Tuesday, November 21, 2017
In point of fact much of the advice online and elsewhere for DMs is about what I call "good enough" DMing. They bottom line identifiers of how to know when you are doing just fine and when you need a course correction. These tips often refer to "everyone having a good time" and "giving your players what they want" or "it's not about you it's about the players". These are fine pieces of advice and should be somewhat of a baseline for play regardless of what else you might be focusing on. However, these are often the results of good DMing, not the way to be a good DM. However, the technicalities of tips range the gamut and often depend on playstyle and personal preference. The fact is being a good DM is alot more about charisma and wisdom than they are intelligence or creativity. Don't get me wrong intelligence and creativity are certainly important and these two factors tend to be present in abundance in most DMs. But the ability to DM in a way that everyone is having fun and that entertains as well as challenges the players (i.e. gives them what they want) is about how you apply that intelligence & creativity (wisdom) and about your delivery (charisma). It is interesting to note here that the famous nature of Critical Role has alot to do with the fact that the players are all famous voice actors.
In that vein I would like to recommend two unusual sorts I have come across recently that I feel do a good job of communicating these elements of DM character in rather unconventional but clearly stated ways. The first I mentioned before: Matt Colville.
Matt is a game designer and author and other cool things too, as well as what appears to be a great DM. I love his channel and especially his Running the Game series of videos. Not only does Matt give great advice, he also talks through his failures and successes in such a way as to model what works and what doesn't and why.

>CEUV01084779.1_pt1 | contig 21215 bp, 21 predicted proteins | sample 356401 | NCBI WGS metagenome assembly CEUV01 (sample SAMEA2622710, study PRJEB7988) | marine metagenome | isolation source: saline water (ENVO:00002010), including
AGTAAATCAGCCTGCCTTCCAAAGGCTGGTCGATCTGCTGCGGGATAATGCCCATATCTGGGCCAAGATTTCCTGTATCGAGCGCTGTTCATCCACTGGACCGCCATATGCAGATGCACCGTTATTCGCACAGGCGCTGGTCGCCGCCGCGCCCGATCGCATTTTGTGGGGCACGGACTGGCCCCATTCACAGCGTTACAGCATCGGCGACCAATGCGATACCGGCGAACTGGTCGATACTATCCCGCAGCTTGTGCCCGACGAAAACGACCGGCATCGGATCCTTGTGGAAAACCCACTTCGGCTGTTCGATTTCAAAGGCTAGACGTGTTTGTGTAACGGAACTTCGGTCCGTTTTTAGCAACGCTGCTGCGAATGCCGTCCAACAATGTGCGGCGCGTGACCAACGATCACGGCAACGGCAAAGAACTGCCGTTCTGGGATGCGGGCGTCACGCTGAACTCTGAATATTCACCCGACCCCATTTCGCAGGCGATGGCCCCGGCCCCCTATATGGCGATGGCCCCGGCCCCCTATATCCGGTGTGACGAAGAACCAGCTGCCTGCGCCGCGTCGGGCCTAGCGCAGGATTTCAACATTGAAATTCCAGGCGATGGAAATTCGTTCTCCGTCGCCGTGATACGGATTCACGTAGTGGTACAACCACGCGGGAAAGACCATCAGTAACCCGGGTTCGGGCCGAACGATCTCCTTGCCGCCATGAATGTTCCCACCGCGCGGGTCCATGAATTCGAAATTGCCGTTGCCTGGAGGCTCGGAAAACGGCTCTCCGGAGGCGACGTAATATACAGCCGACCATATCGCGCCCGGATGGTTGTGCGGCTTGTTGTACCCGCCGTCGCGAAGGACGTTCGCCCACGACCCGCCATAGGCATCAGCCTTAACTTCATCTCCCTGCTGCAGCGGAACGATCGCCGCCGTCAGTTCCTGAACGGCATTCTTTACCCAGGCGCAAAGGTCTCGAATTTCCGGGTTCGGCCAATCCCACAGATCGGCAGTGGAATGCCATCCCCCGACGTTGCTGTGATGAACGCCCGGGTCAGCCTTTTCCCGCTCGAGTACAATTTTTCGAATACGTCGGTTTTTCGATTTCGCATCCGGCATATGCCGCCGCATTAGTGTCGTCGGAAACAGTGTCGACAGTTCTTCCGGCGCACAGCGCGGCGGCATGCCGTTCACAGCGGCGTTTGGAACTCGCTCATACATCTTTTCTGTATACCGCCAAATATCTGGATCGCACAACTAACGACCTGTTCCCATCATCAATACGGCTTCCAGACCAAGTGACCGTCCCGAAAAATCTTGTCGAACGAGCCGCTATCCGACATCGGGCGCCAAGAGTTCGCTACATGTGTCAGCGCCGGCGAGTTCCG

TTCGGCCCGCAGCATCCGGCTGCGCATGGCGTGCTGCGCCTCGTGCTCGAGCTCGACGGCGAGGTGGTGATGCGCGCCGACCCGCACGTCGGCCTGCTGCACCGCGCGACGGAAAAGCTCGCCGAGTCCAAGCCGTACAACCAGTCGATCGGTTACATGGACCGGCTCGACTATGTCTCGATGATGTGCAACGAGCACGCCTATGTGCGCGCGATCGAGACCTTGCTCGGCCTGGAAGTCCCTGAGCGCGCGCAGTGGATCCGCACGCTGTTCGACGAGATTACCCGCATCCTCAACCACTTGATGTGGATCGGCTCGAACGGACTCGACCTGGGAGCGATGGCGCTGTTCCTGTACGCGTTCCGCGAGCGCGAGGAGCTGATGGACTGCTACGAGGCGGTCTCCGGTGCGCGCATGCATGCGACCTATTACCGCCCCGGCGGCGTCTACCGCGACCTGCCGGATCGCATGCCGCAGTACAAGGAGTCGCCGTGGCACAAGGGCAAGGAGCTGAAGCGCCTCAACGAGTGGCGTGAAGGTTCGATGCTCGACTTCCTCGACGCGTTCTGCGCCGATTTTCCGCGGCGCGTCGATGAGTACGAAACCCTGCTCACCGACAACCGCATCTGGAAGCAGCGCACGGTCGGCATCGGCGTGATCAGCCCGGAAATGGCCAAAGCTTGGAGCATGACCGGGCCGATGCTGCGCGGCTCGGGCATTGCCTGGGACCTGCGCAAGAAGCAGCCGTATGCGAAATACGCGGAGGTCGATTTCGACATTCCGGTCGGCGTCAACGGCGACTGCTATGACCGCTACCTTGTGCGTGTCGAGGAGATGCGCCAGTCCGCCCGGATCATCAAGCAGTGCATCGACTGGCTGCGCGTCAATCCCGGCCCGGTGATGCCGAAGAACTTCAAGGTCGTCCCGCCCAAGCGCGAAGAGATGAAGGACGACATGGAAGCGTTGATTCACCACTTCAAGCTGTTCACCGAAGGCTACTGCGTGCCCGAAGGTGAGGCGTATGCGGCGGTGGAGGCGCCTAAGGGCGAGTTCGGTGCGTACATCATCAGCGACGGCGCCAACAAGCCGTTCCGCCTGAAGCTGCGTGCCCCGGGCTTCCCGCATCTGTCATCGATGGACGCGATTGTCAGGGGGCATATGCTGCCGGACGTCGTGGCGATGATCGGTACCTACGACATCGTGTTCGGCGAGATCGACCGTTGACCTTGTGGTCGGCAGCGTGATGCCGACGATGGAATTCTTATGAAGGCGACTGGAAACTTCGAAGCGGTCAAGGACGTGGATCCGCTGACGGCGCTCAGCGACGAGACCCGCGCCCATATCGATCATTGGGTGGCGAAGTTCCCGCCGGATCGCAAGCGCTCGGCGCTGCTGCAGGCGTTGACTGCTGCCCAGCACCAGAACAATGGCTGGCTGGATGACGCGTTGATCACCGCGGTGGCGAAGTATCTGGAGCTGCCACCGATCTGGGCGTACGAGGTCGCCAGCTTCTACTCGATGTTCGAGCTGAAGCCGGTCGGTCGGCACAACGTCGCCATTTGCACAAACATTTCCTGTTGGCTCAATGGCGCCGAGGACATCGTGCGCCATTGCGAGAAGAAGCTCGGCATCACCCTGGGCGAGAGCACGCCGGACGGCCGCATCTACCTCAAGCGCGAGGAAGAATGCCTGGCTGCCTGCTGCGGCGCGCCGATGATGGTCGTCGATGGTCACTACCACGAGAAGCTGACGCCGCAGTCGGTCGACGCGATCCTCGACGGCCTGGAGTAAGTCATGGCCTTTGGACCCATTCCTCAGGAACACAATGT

The second I just came across recently, and I'll admit at first I was uncertain. Runehammer admittedly first struck me as an out of place viking looking for a tavern, not a game table. But after watching his first couple of videos, I was hooked. I'm not sure if it was the mead flowing or inspiration, but he has a take on DMing that is original while being right at the heart of the artform at the same time.
I mention these two, there are certainly others because they do something the pdocasts, live streams, rulebooks, and columns don't do. They break down what's going on in the game and talk about why it works. We can read about it in columns and rulebooks, we can watch it in action on livecasts, but then we can watch someone explain it all with passion, drama and expertise after the fact. I think all three are helpful, but these types of game commentators (Colville and RuneHammer) have made me excited about DMing. And they make it seem accessible to even the most thick headed of us Grognards.
Monday, November 20, 2017
So, last night's game. No one complained. I guess there's that. But I came away just like that last picture, of the statue, face palm, on myself. Meaning I wasn't mad at my players, they did a pretty good job, I just came away feeling like I biffed it. Admittedly we were transitioning. We had been grinding away at a hexcrawl to get the players through to the next phase of the campaign. I decided to speed things up through the last day of that crawl and we got onto the town they were headed to.